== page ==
Inq-ITS is headed over the Cascade Mountains to visit Bend, Oregon for the 2015 Oregon Science Teachers Association Conference. We will have the opportunity to meet up with teachers at McMenamins Old St Francis School on Friday evening. Saturday we will enjoy the beautiful Central Oregon Community College campus as we meet with teachers at our exhibit table. Saturday evening we would like to invite teachers to gather for a casual no-host happy hour at Greg’s Grill in The Old Mill District at 4:30. We hope to see you there. (@OrSciTchr) #OSTA15
The Inq-ITS crew are headed to the Garden State for the New Jersey Science Convention. Come meet the creators and demo the virtual labs. Our booth will be at the 39th annual Convention held Tuesday & Wednesday, October 13th & 14th, 2015 at the Princeton Marriott Forrestal.
@NJSCNews #NJ #Science #njscnews
Last minute preparations are in full swing. Rex and the rest of the Inq-ITS crew are gearing up for the 50th annual California Science Education Conference October 2nd – October 4th in Sacramento. Hope to see you there! @cascience #CAscience15
Welcome to a New Generation of Teaching and Learning.
Inq-ITS is a science learning platform for middle school students with simulations for Physical, Life, and Earth Science – aligned with NGSS standards. Students show what they know and educators get real-time, actionable data they can use to tailor their class instruction or individual support; and a pop-up cartoon dinosaur provides automatic support right when it is needed. Inq-ITS – an Inquiry Intelligent Tutoring System.
Janice Gobert has officially made the move to Rutgers University. Janice (Ph.D., Cognitive Science, University of Toronto) is a Professor of Learning Sciences and Educational Psychology in the Graduate Department of Education at Rutgers University.
Before joining Rutgers, Janice was the Co-Director of the Learning Sciences and Technologies graduate program at Worcester Polytechnic Institute (2005-2015), and a Senior Research Scientist at the Concord Consortium (1999-2005).
This morning I came across a quality post on PBS “This Scientist Learned By Doing Science and Your Students Can Too” and a number of issues discussed in the article reminded me of the unique nature of Inq-ITS.
“But time and resource constraints, in addition to safety concerns, make authentic science inquiry difficult to model in the classroom.” As a science teacher part of me wants to just give students access to all of my supplies and tell the students to have fun doing science. Then I remember what I did as a high school chemistry student when my teacher left the room unsupervised and I realize that safety must remain paramount to fun inquiry experiences. Inq-ITS gives teachers the opportunity to let students engage in individual authentic inquiry experiences so they can master the skills they will need in order to conduct quality authentic inquiry experiences in the classroom.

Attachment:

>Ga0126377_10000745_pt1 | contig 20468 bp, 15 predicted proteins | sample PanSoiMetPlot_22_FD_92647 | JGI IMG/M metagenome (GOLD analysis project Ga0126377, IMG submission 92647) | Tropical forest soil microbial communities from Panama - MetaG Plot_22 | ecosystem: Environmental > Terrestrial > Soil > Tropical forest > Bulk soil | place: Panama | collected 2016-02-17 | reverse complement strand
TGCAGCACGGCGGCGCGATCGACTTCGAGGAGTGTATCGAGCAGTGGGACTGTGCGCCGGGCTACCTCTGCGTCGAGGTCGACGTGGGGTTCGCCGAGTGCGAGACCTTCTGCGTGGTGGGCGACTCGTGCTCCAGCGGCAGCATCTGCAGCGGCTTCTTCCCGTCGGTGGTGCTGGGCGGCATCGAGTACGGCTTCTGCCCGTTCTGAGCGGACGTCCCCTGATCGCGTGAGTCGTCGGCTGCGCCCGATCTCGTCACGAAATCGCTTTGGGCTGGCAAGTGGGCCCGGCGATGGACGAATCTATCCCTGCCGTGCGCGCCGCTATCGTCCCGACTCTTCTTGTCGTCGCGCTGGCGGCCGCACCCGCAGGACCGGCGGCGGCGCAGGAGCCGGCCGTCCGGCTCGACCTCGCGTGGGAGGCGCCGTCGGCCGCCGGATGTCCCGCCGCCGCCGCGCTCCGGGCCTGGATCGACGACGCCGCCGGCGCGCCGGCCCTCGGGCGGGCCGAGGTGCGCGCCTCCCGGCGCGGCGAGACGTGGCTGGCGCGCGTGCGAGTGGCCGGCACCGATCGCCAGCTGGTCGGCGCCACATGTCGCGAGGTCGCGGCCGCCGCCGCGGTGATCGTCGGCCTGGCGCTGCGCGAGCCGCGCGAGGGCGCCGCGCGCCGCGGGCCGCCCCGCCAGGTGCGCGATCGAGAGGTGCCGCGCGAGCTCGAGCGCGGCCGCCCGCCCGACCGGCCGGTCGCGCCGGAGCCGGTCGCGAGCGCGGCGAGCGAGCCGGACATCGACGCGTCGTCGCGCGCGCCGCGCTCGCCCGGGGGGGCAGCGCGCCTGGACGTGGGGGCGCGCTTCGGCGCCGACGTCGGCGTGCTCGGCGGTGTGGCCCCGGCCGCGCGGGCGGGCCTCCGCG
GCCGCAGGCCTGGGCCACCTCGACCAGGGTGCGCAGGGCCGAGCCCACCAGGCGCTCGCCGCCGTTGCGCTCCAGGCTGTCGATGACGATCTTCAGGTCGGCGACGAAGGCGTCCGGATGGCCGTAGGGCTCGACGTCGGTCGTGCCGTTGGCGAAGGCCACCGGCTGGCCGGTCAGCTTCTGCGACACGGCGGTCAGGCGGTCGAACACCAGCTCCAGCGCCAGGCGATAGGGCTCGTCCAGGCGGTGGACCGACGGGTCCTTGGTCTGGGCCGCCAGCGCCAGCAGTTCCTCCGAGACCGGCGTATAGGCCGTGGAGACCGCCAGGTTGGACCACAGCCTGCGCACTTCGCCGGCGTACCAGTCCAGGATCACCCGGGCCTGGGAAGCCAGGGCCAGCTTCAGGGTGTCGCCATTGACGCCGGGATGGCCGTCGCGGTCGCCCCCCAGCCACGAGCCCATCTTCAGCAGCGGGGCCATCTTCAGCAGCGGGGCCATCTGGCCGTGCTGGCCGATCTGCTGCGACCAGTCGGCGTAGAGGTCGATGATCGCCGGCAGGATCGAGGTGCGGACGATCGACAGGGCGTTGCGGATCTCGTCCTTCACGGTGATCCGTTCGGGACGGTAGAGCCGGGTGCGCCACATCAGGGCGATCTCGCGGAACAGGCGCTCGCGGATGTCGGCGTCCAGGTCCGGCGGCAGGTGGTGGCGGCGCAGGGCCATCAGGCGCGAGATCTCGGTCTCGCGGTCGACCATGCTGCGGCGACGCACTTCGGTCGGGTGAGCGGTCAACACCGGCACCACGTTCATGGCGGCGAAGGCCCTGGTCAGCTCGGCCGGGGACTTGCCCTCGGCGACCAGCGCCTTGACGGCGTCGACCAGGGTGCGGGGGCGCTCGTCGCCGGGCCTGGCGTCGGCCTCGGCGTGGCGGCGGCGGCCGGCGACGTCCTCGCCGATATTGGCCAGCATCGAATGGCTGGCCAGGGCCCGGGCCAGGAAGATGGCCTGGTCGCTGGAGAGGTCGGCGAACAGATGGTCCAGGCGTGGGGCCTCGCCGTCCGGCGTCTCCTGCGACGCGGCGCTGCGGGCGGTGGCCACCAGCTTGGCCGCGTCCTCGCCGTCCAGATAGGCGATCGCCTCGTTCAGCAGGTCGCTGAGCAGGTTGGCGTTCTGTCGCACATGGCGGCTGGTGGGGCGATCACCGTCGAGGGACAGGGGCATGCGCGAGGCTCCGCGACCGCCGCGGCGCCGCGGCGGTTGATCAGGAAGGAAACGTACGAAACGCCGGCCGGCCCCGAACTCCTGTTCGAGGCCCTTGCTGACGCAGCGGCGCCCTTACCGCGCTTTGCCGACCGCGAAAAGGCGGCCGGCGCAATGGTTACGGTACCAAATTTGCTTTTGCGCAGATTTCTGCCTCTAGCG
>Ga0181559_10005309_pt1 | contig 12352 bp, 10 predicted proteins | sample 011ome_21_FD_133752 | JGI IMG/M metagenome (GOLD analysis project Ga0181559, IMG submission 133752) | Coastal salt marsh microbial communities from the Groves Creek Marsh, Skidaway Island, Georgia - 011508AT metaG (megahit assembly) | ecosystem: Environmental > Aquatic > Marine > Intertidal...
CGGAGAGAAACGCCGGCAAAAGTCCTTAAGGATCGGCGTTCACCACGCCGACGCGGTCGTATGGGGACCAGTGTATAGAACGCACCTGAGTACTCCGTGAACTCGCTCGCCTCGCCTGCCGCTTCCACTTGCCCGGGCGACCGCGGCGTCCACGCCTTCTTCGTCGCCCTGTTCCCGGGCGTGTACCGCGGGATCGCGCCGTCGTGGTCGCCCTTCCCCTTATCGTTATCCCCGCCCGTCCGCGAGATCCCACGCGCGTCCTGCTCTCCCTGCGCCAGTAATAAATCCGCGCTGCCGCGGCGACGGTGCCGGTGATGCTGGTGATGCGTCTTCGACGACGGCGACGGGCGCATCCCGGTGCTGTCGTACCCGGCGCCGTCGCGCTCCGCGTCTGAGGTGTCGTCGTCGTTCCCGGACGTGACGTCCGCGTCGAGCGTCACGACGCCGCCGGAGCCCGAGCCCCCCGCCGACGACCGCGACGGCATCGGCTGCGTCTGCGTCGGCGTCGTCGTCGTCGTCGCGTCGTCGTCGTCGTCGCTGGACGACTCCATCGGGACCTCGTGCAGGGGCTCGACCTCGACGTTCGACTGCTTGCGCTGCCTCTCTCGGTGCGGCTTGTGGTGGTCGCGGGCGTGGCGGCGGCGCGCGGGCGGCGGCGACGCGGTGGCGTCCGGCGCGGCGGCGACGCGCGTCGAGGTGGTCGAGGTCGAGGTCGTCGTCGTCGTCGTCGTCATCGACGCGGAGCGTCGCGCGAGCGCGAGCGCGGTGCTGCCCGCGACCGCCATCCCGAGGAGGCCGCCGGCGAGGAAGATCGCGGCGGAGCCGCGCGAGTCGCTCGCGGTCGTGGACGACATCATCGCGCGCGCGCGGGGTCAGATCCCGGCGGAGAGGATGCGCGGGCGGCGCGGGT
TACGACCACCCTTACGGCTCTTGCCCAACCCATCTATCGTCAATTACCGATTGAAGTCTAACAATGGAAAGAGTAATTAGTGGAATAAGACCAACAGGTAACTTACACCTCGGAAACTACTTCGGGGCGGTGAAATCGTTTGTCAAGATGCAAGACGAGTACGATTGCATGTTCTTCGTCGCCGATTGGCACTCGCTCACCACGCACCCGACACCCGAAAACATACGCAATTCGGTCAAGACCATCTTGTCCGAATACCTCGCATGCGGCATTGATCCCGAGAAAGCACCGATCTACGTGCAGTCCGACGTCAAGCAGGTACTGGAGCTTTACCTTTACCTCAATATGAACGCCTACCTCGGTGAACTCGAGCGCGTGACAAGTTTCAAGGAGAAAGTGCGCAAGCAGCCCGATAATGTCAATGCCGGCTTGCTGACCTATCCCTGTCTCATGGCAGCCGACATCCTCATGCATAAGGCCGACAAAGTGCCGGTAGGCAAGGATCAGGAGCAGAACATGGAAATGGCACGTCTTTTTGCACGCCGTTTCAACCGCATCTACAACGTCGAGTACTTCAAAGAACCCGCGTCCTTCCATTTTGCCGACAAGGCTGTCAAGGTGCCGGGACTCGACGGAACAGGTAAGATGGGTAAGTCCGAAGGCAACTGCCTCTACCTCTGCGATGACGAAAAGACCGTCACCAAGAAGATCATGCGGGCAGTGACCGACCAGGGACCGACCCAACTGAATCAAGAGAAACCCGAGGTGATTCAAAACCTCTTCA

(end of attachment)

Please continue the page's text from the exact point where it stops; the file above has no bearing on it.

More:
The author, Melanie Peffer, refers to four different means of solving this pain point: simulations, virtual labs, real-world data, and Problem Based Learning. Sadly it seems that Melanie Peffer is unaware of Inq-ITS. Melanie is not alone. Inq-ITS is a valuable resource having received over 12 million in NSF and DOE grants to date. Inq-ITS solves many point points for teachers including the ability to provide students individual inquiry opportunities, scaffolding, tutoring, and individual assessment in a timely manner.
In today’s ever-changing educational environment new tools are needed to close the achievement gap. The distinctive design behind Inq-ITS provides necessary resources for teachers’ instruction and assessment, and for students’ remediation and acceleration on critical NGSS skills.
“Inq-ITS helps middle school students hone their authentic scientific inquiry skills. Simultaneously, educators get real-time, actionable data on their students’ performance so they can tailor instruction.”
Inq-ITS, reflects years of research into how students conduct inquiry, how they learn from it, and how to measure the practice of scientific inquiry. Inq-ITS challenges students to “show what they know” by demonstrating skills for every aspect of inquiry – hypothesizing, collecting data, analyzing data, and communicating findings. A classroom dashboard enables teachers to monitor their students’ progress as they work so they can give them targeted help when they need it most. Inq-ITS also includes an automated helper who can jump-in with personalized help for the student if the teacher is not available, or if they are working at home.
Inq-ITS (Inquiry Intelligent Tutoring System) is an online educational environment for science. Students conduct inquiry using virtual lab simulations aligned with NGSS standards for Physical Science, Life Science, and Earth Science; the system hones students’ scientific inquiry skills and provides educators immediate formative metrics on their students for these skills. Unlike other online labs, Inq-ITS uses computer science-based algorithms that automatically assess and tutor students’ authentic inquiry skills including hypothesizing, experimenting, analyzing data, etc. Help is given by a pedagogical agent, a cartoon figure that provides support when it detects a student is off-track. The system generates reports for educators on each inquiry skill, summarizing individual student and classroom-wide performance. In brief, while students “show what they know”, educators get real-time, actionable data they can use to tailor their instruction.